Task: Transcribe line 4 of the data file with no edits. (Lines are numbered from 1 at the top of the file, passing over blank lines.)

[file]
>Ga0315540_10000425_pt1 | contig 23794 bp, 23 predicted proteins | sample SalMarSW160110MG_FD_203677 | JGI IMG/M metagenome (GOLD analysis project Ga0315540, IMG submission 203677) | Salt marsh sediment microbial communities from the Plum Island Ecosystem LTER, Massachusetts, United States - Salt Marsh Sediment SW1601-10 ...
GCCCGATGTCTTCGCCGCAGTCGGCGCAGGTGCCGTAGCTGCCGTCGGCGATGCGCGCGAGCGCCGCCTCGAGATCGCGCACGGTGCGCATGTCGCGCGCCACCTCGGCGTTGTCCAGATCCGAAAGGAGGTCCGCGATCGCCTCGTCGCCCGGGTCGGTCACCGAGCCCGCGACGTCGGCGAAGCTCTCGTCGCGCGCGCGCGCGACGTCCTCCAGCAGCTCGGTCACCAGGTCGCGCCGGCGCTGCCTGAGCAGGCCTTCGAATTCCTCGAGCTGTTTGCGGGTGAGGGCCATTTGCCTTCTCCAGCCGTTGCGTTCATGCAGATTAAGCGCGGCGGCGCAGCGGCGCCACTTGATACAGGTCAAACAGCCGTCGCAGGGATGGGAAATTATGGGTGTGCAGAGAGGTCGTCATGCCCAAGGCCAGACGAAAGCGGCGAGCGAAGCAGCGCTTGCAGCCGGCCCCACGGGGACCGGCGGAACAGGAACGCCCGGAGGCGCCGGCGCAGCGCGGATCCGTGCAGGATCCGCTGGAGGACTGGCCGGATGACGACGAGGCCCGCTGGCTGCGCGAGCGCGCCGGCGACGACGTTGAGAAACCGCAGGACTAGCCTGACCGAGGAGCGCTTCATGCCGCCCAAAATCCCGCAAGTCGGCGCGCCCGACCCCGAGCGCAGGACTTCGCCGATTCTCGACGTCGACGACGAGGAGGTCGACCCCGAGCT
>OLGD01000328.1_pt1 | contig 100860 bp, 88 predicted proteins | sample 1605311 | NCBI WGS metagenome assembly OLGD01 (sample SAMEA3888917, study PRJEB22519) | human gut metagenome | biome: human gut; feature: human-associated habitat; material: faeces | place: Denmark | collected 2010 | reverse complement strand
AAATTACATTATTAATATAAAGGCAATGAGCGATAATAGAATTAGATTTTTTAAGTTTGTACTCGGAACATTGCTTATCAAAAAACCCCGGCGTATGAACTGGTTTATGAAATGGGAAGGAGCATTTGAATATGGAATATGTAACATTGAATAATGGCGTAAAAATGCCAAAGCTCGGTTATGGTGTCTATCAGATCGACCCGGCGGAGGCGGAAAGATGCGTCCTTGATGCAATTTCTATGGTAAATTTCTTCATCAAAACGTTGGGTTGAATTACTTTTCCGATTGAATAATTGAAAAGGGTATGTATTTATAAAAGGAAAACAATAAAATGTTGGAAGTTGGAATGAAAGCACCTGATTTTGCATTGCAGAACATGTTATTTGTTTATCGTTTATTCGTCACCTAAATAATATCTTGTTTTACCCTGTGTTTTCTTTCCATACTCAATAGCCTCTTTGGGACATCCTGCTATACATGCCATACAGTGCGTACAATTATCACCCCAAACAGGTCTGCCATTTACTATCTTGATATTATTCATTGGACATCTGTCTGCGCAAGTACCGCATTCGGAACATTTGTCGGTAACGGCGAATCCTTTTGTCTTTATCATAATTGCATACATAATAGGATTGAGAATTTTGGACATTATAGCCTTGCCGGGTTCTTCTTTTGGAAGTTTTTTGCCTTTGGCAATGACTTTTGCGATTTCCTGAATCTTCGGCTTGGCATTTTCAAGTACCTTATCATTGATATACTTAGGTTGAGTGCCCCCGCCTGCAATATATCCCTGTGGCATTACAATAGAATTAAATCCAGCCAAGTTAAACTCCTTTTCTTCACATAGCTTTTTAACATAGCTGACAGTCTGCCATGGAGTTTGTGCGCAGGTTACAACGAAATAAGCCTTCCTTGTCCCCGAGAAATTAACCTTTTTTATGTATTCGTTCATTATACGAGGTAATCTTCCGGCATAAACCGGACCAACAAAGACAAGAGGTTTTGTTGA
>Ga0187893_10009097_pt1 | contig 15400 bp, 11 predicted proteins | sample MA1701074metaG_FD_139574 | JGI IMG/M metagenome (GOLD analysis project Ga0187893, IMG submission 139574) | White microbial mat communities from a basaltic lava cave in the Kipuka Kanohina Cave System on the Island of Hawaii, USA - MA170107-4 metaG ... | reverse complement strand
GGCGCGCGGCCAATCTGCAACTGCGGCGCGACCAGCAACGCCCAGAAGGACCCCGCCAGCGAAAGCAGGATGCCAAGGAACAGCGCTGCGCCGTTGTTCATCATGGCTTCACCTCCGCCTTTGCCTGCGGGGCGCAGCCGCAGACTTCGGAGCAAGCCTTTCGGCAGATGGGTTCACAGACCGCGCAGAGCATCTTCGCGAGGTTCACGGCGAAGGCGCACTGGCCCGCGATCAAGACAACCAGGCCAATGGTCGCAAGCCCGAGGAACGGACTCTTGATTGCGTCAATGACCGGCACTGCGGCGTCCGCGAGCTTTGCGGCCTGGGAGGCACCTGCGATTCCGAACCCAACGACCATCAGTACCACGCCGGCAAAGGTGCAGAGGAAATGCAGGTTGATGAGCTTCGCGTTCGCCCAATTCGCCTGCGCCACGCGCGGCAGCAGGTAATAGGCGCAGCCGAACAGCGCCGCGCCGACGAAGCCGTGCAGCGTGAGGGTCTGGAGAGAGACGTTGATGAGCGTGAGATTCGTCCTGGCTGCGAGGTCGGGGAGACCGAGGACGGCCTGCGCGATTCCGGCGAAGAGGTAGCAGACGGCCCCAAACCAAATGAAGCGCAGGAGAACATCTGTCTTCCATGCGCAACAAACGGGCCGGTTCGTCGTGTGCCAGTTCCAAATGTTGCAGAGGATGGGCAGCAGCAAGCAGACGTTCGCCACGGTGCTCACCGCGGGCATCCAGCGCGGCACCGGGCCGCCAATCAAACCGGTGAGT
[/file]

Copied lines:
AAATTACATTATTAATATAAAGGCAATGAGCGATAATAGAATTAGATTTTTTAAGTTTGTACTCGGAACATTGCTTATCAAAAAACCCCGGCGTATGAACTGGTTTATGAAATGGGAAGGAGCATTTGAATATGGAATATGTAACATTGAATAATGGCGTAAAAATGCCAAAGCTCGGTTATGGTGTCTATCAGATCGACCCGGCGGAGGCGGAAAGATGCGTCCTTGATGCAATTTCTATGGTAAATTTCTTCATCAAAACGTTGGGTTGAATTACTTTTCCGATTGAATAATTGAAAAGGGTATGTATTTATAAAAGGAAAACAATAAAATGTTGGAAGTTGGAATGAAAGCACCTGATTTTGCATTGCAGAACATGTTATTTGTTTATCGTTTATTCGTCACCTAAATAATATCTTGTTTTACCCTGTGTTTTCTTTCCATACTCAATAGCCTCTTTGGGACATCCTGCTATACATGCCATACAGTGCGTACAATTATCACCCCAAACAGGTCTGCCATTTACTATCTTGATATTATTCATTGGACATCTGTCTGCGCAAGTACCGCATTCGGAACATTTGTCGGTAACGGCGAATCCTTTTGTCTTTATCATAATTGCATACATAATAGGATTGAGAATTTTGGACATTATAGCCTTGCCGGGTTCTTCTTTTGGAAGTTTTTTGCCTTTGGCAATGACTTTTGCGATTTCCTGAATCTTCGGCTTGGCATTTTCAAGTACCTTATCATTGATATACTTAGGTTGAGTGCCCCCGCCTGCAATATATCCCTGTGGCATTACAATAGAATTAAATCCAGCCAAGTTAAACTCCTTTTCTTCACATAGCTTTTTAACATAGCTGACAGTCTGCCATGGAGTTTGTGCGCAGGTTACAACGAAATAAGCCTTCCTTGTCCCCGAGAAATTAACCTTTTTTATGTATTCGTTCATTATACGAGGTAATCTTCCGGCATAAACCGGACCAACAAAGACAAGAGGTTTTGTTGA